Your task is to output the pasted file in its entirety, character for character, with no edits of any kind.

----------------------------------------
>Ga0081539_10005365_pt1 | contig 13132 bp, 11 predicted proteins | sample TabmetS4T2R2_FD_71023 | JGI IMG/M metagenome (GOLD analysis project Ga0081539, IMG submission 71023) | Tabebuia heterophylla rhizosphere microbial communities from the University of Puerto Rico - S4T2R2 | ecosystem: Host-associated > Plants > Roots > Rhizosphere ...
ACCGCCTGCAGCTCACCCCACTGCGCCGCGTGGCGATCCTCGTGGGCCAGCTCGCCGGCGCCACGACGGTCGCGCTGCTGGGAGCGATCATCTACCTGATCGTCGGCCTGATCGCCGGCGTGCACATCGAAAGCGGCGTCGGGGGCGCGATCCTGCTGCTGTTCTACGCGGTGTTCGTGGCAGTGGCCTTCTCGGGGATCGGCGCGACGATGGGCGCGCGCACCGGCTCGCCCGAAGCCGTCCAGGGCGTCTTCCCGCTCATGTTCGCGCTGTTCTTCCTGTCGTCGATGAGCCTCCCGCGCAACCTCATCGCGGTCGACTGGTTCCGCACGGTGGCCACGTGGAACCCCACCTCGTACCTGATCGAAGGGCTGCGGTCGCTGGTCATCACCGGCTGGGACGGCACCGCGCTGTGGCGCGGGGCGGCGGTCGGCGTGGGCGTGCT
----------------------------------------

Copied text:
>Ga0081539_10005365_pt1 | contig 13132 bp, 11 predicted proteins | sample TabmetS4T2R2_FD_71023 | JGI IMG/M metagenome (GOLD analysis project Ga0081539, IMG submission 71023) | Tabebuia heterophylla rhizosphere microbial communities from the University of Puerto Rico - S4T2R2 | ecosystem: Host-associated > Plants > Roots > Rhizosphere ...
ACCGCCTGCAGCTCACCCCACTGCGCCGCGTGGCGATCCTCGTGGGCCAGCTCGCCGGCGCCACGACGGTCGCGCTGCTGGGAGCGATCATCTACCTGATCGTCGGCCTGATCGCCGGCGTGCACATCGAAAGCGGCGTCGGGGGCGCGATCCTGCTGCTGTTCTACGCGGTGTTCGTGGCAGTGGCCTTCTCGGGGATCGGCGCGACGATGGGCGCGCGCACCGGCTCGCCCGAAGCCGTCCAGGGCGTCTTCCCGCTCATGTTCGCGCTGTTCTTCCTGTCGTCGATGAGCCTCCCGCGCAACCTCATCGCGGTCGACTGGTTCCGCACGGTGGCCACGTGGAACCCCACCTCGTACCTGATCGAAGGGCTGCGGTCGCTGGTCATCACCGGCTGGGACGGCACCGCGCTGTGGCGCGGGGCGGCGGTCGGCGTGGGCGTGCT